Open Letter to Sears and Fed Ex
September 27, 2001
With regards to recent events concerning negative publicity
surrounding Bill Maher and some comments he may or may not
have made, both Sears and Fed Ex have made it known that disapproval
would be marked by pulling advertising from the show - perhaps
more out of spite than possible disagreement.
This is of course highly questionable judgement, considering
that the show does have a wide audience, enough to have been
purchased from Comedy Central to be broadcast on ABC. However
if that wasn't enough, doing so is likely to offend consumers
who also watch the show in order to gather a viewpoint from
different perspectives every night that it has been broadcast,
especially when it has prompted ABC to consider removing the
show from its lineup.
That's why I'll be calling for a boycott of both of your
businesses. I may be one person but I also happen to be in
contact either directly or indirectly with a multitude of
people across the Internet.
You see, a boycott is a simple thing to do - just don't purchase
anything that you provide. After all there are plenty of stores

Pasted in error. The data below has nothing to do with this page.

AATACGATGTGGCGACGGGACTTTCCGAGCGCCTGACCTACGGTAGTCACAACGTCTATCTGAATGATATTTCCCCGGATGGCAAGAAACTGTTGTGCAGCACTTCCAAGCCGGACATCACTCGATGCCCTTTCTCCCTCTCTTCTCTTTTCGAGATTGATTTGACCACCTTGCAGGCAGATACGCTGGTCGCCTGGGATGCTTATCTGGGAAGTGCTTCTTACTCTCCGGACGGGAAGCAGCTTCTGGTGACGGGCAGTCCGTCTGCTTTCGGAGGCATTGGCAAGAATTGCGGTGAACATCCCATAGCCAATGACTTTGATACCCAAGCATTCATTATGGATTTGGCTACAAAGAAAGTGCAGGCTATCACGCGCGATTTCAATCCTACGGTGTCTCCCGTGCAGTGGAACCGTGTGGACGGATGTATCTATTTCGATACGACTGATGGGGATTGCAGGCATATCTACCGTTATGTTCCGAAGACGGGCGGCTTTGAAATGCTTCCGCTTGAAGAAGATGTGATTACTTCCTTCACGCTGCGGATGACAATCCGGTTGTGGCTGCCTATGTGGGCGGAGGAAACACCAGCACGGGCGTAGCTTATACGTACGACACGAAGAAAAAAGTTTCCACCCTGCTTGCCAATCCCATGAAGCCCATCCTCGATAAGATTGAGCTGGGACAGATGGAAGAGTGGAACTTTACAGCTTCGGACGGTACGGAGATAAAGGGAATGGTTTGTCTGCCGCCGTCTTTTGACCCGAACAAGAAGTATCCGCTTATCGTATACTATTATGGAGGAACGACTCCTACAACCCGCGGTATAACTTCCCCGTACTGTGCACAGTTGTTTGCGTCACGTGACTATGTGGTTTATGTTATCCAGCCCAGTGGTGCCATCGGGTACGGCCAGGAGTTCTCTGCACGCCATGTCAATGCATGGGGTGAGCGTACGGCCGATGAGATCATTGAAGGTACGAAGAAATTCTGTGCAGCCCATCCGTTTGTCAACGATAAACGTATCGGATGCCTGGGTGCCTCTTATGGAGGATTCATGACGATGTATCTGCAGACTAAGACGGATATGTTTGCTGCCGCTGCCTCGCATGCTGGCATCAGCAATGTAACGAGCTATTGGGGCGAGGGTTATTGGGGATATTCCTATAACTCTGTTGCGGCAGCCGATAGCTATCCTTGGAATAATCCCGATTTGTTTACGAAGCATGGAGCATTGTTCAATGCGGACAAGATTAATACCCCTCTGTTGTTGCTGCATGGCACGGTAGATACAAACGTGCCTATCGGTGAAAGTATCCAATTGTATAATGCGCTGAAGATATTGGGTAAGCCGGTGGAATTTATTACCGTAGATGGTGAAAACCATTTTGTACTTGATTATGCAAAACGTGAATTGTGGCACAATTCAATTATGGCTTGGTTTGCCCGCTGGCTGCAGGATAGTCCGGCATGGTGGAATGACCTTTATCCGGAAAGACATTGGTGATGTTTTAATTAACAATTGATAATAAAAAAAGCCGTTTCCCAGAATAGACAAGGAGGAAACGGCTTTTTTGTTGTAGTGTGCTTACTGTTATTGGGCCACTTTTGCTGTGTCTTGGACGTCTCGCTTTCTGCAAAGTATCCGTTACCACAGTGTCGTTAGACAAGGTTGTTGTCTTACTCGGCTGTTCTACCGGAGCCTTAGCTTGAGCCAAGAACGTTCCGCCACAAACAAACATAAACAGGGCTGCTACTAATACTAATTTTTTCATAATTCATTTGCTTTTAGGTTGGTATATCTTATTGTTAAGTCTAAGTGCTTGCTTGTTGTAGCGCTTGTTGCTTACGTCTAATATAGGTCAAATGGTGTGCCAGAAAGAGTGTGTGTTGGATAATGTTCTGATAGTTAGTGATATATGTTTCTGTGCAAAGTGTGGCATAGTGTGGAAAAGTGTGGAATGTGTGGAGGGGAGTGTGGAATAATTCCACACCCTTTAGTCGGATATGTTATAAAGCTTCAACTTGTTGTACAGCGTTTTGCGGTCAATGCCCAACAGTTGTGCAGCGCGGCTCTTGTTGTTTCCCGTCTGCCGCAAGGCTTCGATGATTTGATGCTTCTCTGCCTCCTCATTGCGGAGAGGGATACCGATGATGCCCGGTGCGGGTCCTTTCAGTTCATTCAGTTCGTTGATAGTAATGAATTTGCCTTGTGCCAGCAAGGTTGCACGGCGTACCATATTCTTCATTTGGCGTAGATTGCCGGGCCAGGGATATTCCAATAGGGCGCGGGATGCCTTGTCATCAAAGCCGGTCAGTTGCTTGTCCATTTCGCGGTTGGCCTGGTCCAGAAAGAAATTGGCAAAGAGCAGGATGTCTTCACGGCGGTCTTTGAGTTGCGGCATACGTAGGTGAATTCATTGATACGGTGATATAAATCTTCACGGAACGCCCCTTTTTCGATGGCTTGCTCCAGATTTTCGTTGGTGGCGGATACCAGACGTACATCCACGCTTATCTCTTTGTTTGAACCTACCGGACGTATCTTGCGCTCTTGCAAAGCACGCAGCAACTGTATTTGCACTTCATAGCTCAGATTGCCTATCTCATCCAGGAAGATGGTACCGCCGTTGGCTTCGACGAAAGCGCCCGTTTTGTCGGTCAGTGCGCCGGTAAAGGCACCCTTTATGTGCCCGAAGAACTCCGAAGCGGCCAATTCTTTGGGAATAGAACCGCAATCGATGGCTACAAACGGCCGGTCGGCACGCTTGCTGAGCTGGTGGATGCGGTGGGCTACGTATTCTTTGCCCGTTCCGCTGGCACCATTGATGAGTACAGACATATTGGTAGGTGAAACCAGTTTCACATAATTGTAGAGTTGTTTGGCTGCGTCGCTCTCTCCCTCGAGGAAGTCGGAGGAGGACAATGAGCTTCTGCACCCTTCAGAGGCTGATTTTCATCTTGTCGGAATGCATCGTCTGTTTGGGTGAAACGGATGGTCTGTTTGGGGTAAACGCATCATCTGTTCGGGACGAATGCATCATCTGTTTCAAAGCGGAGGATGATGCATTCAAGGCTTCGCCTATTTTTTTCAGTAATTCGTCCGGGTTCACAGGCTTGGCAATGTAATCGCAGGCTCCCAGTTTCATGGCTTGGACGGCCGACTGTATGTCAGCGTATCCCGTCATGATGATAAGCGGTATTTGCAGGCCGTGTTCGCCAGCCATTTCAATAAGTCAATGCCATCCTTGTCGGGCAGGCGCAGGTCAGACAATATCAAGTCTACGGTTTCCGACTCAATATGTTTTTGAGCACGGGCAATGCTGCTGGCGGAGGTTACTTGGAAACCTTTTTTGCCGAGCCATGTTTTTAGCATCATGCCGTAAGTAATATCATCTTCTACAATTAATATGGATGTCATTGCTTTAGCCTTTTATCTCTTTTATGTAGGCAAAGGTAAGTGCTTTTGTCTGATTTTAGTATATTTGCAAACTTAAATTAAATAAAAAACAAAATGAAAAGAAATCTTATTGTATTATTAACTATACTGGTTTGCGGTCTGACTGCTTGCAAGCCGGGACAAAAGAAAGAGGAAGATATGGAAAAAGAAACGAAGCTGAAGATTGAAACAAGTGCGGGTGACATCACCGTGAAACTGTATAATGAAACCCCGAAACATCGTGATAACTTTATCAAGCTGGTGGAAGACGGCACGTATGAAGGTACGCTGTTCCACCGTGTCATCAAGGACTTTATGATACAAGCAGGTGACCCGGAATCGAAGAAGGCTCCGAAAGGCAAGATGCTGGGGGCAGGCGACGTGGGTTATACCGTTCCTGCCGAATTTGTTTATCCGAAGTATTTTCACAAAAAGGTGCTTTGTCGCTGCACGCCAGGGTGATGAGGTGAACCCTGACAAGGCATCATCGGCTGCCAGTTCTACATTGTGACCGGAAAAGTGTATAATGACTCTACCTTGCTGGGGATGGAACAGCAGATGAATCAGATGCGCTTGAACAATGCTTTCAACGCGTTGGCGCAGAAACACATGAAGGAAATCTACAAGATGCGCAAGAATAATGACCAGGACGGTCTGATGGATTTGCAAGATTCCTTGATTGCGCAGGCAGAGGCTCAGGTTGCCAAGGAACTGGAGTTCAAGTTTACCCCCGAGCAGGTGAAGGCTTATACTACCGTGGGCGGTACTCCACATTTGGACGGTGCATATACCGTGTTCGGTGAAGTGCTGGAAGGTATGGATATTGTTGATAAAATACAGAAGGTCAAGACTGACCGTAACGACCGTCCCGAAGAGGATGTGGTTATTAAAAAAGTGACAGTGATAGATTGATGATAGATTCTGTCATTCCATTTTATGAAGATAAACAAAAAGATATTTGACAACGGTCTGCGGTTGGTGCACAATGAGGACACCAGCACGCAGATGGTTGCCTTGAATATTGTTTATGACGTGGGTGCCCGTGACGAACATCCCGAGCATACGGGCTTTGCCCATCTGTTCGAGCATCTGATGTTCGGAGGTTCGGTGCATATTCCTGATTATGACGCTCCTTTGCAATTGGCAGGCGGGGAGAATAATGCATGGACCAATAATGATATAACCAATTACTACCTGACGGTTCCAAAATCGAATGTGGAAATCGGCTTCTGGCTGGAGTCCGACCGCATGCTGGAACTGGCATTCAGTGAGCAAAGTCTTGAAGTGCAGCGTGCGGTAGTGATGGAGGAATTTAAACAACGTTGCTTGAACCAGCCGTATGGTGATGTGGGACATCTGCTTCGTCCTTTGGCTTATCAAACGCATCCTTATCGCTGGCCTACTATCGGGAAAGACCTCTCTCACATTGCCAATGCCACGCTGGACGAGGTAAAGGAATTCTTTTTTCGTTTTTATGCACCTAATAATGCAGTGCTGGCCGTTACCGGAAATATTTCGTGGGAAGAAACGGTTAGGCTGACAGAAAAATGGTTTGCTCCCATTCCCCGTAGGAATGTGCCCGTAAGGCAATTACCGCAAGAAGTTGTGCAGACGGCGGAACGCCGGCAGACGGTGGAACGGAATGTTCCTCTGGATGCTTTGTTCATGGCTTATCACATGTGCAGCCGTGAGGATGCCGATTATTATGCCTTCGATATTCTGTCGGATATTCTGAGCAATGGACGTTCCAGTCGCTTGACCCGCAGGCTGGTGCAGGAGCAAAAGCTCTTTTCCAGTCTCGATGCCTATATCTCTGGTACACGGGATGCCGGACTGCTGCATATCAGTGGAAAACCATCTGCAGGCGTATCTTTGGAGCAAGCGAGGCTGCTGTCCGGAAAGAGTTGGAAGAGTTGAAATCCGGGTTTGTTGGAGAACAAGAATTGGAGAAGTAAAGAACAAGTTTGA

and delivery services out there that are competing for the
very same dollars that you are.
And of course the competition has become a little more intense
as of late. If the bombings recently haven't been enough to
rattle the economy, the economy itself has been slowing down
prior to this event taking place.
Wall Street hasn't seen times this bad since 1933. These
aren't the most financially of secure times and pride can
become an expensive luxury - one that often cannot be afforded
by anyone, especially right now.
So what if someone's pride got hurt? This is the USA after
all, and those who are easily offended by what they hear don't
have to watch what's on TV if he or she doesn't want to, much
less listen to any of it. I admit that I don't always agree
or even like what people have to say on the program. But then
again that's the very reason why I watch it and why I think
everyone else should watch it too.
It isn't hard to argue, however, that those who are easily
offended stay in business for very long. However there is
the issue of Bill Maher's audience being offended by your
actions, especially when the show itself could be cancelled
as a result. The audience consists of many consumers who don't
especially like the fact that private enterprise would infringe
on their right to choose what they want to do in the privacy
of their own homes.
These people would like nothing more or less than an apology
to Bill Maher and just leave him and the networks alone to
choose the programming that best suits their audience. That
just isn't your job at all. In the meantime I'm sending this
out to a few thousand of my closest friends, and that won't
take long. Have a nice day.